They've got muck; we've got rakes. TPM Muckraker

Rep. John Doolittle's (R-CA) wife, acting as his fundraiser, was getting a 15% cut of contributions coming into his campaign. That sounds sketchy to us, but you never know in D.C., so we asked around to people who do know. The verdict: it sounds as bad to experts as it does to you. And a strong case can be made that Doolittle broke the law.

Neither Fred Wertheimer of Democracy 21 nor Naomi Seligman of CREW could think of another example of a lawmaker's wife or other family member getting a cut of contributions, and it's not hard to figure why: because it sets off all sorts of warning bells. It is against the law for lawmakers to convert campaign money to personal use. And that's just what was going on here.

Now, as with all matters legal, it's more complicated than that. The FEC ruled on a matter very similar to this one back in 2001, when Jesse Jackson, Jr. was seeking to use his wife for consulting work. And what the FEC said back then was that it was OK as long as his wife was paid the "fair market value" for her services.

In that case, Jackson's wife had plenty of experience. In this case, Doolittle's wife had no experience. And she was being paid a 15% commission, which sounded high to Naomi Seligman.

So: no experience and she was being paid top dollar. Is that "fair market value?" Sounds like a pretty clear violation of the law to me.

The Houston Chronicle runs a piece today on the dueling investigations into Tom DeLay and how they're likely to last at least through the election in November.

The Jack Abramoff investigation is likely to start with lower-level casualties, like DeLay's former staffer Tony Rudy, who is reportedly expected to reach a plea deal with prosecutors. They'll work their way up the chain from there, and it may be months and months before they've finally got DeLay cornered.

And Ronnie Earle's prosecution of DeLay in Texas isn't likely to see a trial date until late July, according to DeLay's attorney. So those charges will continue to hang over his head as well.

It seems like DeLay is in for a slow roasting until November.

There have been a number of signs lately that Sen. John McCain (R-AZ), eyeing 2008, is cozying up to the Republican establishment, but this just might be the surest one yet.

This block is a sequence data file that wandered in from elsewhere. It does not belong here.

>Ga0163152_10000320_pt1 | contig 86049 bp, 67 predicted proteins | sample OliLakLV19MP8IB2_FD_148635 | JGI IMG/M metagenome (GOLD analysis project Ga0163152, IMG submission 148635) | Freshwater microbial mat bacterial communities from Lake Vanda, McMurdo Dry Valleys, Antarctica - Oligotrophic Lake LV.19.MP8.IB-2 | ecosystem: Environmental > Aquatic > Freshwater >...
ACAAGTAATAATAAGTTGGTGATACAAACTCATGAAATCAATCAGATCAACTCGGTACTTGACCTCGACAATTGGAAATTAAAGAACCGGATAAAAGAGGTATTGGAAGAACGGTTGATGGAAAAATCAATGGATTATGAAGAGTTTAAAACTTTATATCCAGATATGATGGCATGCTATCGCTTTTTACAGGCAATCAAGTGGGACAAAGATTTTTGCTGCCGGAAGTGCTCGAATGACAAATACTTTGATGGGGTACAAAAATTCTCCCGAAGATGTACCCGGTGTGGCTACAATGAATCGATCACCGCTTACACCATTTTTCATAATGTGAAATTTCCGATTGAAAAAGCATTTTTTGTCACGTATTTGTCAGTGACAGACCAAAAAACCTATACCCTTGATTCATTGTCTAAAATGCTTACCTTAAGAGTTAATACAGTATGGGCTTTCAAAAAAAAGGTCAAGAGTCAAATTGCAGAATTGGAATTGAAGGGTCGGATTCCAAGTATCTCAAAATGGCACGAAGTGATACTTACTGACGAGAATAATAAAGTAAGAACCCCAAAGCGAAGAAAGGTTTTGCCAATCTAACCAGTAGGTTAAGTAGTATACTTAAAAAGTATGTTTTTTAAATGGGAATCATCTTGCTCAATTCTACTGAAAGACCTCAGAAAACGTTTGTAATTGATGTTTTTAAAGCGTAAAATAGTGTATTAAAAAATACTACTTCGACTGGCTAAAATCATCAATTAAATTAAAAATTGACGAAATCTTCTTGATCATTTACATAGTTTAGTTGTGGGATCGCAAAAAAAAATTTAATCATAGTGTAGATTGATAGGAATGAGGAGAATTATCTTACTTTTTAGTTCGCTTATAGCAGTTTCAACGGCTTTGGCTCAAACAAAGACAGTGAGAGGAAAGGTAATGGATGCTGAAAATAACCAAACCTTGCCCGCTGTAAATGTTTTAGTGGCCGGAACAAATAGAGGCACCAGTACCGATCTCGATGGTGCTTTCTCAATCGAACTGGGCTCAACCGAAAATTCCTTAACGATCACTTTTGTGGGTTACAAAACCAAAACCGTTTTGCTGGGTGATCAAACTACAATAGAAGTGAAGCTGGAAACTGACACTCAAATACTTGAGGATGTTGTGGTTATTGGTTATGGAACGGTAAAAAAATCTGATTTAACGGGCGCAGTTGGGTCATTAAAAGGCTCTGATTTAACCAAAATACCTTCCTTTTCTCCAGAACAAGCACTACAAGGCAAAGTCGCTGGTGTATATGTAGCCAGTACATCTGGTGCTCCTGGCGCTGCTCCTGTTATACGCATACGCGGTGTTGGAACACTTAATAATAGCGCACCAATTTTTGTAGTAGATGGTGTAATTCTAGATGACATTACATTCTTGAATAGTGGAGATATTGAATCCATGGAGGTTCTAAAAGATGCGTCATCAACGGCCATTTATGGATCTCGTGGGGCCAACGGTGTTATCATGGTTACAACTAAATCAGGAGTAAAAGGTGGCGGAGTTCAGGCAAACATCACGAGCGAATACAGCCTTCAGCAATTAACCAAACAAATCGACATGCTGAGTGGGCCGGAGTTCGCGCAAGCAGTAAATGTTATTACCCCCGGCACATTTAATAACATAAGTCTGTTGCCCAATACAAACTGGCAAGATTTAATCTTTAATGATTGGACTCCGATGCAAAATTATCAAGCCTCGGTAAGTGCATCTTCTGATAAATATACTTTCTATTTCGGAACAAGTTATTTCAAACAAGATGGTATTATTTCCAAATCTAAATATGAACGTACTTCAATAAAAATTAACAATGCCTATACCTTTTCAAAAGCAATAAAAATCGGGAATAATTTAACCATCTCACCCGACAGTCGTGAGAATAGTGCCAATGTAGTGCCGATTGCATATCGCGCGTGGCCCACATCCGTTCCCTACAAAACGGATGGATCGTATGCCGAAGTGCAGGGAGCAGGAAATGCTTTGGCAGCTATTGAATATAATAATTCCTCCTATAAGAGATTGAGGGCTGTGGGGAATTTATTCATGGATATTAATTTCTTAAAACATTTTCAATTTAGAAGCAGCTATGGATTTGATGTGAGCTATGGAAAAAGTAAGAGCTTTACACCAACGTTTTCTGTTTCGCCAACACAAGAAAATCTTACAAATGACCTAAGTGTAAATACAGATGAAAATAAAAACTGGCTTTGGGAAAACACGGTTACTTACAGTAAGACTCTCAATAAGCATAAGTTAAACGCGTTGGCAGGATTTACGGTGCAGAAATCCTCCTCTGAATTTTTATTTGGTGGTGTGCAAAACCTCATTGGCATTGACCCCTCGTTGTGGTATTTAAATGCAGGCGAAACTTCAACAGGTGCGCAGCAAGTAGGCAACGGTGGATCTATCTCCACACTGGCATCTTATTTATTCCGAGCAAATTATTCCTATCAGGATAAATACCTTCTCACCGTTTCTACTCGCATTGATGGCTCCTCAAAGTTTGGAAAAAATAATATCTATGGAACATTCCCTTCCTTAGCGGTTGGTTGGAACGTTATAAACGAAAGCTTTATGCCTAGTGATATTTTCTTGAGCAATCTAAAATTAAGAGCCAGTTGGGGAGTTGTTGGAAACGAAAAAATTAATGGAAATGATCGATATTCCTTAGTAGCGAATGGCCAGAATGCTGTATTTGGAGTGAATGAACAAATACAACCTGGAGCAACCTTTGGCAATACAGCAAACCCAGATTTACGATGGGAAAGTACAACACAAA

The Washington Post reported yesterday that McCain had hired Terry Nelson to be a senior advisor to his political committee, the Straight Talk America PAC. Who is Terry Nelson? George W. Bush's national political director in 2004, for one. It's just the latest example of McCain's strategy of taking what he can of Bush's money infrastructure - as the Post reports, he's been busily recruiting Pioneers, Rangers and Super Rangers from '04.

But there's one crucial, telling detail about Terry Nelson that the Post leaves out. And that's his role in the money laundering scheme for which Tom DeLay is being prosecuted down in Texas.

Nelson was the deputy chief of staff of the Republican National Committee in 2002 when the alleged crime occurred. His role was crucial, although he hasn't been charged. He's named right there in the indictment.

DeLay and his money men, John Colyandro and Jim Ellis, are accused of trying to get around a Texas law against using corporate money to fund candidates. To do that, they wrote a check to the RNC and had the RNC bounce the money back to the Texas candidates they wanted to fund. According to the indictment, the scheme was laid out to Terry Nelson, and he made sure the RNC carried it out.

So what gives? Sen. McCain, Mr. Campaign Finance Reform, has just hired a man who (allegedly) played a key role in breaking a campaign finance law to advise him on how to spend his PAC's money. Anything to win in '08?

Without Challengers, Incumbent Candidates Spend, Spend, Spend

Many incumbent Congressional candidates raise money aggressively and spend lavishly on their campaigns, despite running practically unopposed. Rep. Spencer Bachus (R-AL), who has has captured at least 70 percent of the vote in each of his last six elections, spent $415,000 last year in campaign money on "meals, travel, entertainment and other election-related operations," despite facing no serious challenger? The Washington Post reports: